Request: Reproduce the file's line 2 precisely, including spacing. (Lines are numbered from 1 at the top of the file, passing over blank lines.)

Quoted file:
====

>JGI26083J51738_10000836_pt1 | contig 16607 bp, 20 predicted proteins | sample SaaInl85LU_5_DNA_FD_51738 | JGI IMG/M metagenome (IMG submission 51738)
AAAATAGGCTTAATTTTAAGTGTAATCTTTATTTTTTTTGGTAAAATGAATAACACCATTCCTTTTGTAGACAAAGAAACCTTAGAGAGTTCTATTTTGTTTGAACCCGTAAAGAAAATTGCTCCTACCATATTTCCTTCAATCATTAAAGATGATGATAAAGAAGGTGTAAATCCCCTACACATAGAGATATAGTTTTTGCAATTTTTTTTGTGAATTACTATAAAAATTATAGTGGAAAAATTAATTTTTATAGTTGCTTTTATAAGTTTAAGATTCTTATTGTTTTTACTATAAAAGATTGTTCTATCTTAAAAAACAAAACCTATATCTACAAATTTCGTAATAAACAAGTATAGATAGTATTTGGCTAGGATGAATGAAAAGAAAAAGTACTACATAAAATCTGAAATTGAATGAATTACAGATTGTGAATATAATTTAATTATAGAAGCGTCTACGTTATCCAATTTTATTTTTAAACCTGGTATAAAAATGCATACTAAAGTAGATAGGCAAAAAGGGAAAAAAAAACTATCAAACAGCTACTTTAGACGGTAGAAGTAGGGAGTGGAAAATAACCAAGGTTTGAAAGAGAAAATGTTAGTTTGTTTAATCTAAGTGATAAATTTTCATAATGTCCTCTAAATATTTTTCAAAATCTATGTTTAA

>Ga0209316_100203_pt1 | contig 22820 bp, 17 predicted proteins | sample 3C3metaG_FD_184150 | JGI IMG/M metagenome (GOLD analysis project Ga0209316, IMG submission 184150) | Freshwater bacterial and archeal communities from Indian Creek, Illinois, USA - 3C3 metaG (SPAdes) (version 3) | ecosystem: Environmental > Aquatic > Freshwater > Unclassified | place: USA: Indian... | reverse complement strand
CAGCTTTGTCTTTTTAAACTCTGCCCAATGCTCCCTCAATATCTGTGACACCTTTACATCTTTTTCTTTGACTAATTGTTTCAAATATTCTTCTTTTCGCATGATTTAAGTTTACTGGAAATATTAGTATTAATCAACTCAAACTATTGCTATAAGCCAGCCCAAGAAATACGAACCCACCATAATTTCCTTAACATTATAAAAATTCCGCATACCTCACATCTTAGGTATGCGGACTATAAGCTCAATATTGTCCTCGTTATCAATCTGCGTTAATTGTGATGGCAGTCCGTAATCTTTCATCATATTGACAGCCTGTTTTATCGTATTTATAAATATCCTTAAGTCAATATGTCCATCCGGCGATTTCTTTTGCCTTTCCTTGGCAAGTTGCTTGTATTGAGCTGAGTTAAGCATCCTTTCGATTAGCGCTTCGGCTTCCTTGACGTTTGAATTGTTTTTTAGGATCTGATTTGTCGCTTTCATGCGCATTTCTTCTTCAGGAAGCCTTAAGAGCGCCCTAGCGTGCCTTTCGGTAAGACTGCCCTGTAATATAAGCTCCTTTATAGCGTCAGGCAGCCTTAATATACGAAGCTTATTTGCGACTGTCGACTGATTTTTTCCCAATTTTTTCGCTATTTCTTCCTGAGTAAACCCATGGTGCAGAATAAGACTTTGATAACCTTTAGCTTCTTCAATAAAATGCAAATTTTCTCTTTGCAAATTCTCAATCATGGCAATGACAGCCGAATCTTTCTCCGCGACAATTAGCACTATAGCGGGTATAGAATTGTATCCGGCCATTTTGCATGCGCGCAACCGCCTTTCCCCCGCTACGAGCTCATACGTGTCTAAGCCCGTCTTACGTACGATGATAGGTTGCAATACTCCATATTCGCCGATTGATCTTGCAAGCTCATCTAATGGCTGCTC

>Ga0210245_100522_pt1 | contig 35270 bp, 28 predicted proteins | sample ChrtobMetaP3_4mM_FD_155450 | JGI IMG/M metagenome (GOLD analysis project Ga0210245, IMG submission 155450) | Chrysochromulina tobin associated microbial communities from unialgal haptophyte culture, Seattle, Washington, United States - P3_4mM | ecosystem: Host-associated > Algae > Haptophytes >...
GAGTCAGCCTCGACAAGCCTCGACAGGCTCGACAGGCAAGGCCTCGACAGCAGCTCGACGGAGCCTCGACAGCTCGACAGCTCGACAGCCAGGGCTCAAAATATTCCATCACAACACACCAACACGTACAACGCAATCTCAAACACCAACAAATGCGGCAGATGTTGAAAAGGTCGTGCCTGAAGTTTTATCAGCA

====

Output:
AAAATAGGCTTAATTTTAAGTGTAATCTTTATTTTTTTTGGTAAAATGAATAACACCATTCCTTTTGTAGACAAAGAAACCTTAGAGAGTTCTATTTTGTTTGAACCCGTAAAGAAAATTGCTCCTACCATATTTCCTTCAATCATTAAAGATGATGATAAAGAAGGTGTAAATCCCCTACACATAGAGATATAGTTTTTGCAATTTTTTTTGTGAATTACTATAAAAATTATAGTGGAAAAATTAATTTTTATAGTTGCTTTTATAAGTTTAAGATTCTTATTGTTTTTACTATAAAAGATTGTTCTATCTTAAAAAACAAAACCTATATCTACAAATTTCGTAATAAACAAGTATAGATAGTATTTGGCTAGGATGAATGAAAAGAAAAAGTACTACATAAAATCTGAAATTGAATGAATTACAGATTGTGAATATAATTTAATTATAGAAGCGTCTACGTTATCCAATTTTATTTTTAAACCTGGTATAAAAATGCATACTAAAGTAGATAGGCAAAAAGGGAAAAAAAAACTATCAAACAGCTACTTTAGACGGTAGAAGTAGGGAGTGGAAAATAACCAAGGTTTGAAAGAGAAAATGTTAGTTTGTTTAATCTAAGTGATAAATTTTCATAATGTCCTCTAAATATTTTTCAAAATCTATGTTTAA